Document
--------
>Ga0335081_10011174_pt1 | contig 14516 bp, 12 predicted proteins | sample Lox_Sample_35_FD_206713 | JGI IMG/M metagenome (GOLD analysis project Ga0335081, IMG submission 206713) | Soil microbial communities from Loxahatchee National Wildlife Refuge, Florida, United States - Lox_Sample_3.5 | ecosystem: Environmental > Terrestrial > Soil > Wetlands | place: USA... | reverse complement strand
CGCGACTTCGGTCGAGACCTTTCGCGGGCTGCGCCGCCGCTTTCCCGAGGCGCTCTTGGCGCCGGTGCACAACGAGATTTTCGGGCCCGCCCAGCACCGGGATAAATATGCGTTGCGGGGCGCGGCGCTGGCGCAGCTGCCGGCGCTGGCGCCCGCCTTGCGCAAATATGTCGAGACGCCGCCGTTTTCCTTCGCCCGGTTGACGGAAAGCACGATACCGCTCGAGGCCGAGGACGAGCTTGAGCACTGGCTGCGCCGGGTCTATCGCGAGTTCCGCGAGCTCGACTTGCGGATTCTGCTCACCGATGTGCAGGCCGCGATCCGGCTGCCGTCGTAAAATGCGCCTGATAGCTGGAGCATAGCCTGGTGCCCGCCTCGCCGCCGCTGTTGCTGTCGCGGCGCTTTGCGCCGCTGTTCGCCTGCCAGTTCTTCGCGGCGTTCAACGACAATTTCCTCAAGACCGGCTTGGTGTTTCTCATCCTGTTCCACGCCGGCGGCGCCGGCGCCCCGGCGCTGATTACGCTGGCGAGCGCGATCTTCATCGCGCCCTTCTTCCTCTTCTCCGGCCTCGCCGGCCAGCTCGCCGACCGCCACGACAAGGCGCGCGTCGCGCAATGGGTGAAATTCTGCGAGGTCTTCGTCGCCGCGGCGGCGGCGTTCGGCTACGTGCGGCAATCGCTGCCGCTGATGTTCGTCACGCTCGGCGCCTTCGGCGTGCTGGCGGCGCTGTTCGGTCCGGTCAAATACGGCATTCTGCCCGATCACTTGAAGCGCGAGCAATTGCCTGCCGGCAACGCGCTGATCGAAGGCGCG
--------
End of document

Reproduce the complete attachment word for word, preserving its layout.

>Ga0335081_10011174_pt1 | contig 14516 bp, 12 predicted proteins | sample Lox_Sample_35_FD_206713 | JGI IMG/M metagenome (GOLD analysis project Ga0335081, IMG submission 206713) | Soil microbial communities from Loxahatchee National Wildlife Refuge, Florida, United States - Lox_Sample_3.5 | ecosystem: Environmental > Terrestrial > Soil > Wetlands | place: USA... | reverse complement strand
CGCGACTTCGGTCGAGACCTTTCGCGGGCTGCGCCGCCGCTTTCCCGAGGCGCTCTTGGCGCCGGTGCACAACGAGATTTTCGGGCCCGCCCAGCACCGGGATAAATATGCGTTGCGGGGCGCGGCGCTGGCGCAGCTGCCGGCGCTGGCGCCCGCCTTGCGCAAATATGTCGAGACGCCGCCGTTTTCCTTCGCCCGGTTGACGGAAAGCACGATACCGCTCGAGGCCGAGGACGAGCTTGAGCACTGGCTGCGCCGGGTCTATCGCGAGTTCCGCGAGCTCGACTTGCGGATTCTGCTCACCGATGTGCAGGCCGCGATCCGGCTGCCGTCGTAAAATGCGCCTGATAGCTGGAGCATAGCCTGGTGCCCGCCTCGCCGCCGCTGTTGCTGTCGCGGCGCTTTGCGCCGCTGTTCGCCTGCCAGTTCTTCGCGGCGTTCAACGACAATTTCCTCAAGACCGGCTTGGTGTTTCTCATCCTGTTCCACGCCGGCGGCGCCGGCGCCCCGGCGCTGATTACGCTGGCGAGCGCGATCTTCATCGCGCCCTTCTTCCTCTTCTCCGGCCTCGCCGGCCAGCTCGCCGACCGCCACGACAAGGCGCGCGTCGCGCAATGGGTGAAATTCTGCGAGGTCTTCGTCGCCGCGGCGGCGGCGTTCGGCTACGTGCGGCAATCGCTGCCGCTGATGTTCGTCACGCTCGGCGCCTTCGGCGTGCTGGCGGCGCTGTTCGGTCCGGTCAAATACGGCATTCTGCCCGATCACTTGAAGCGCGAGCAATTGCCTGCCGGCAACGCGCTGATCGAAGGCGCG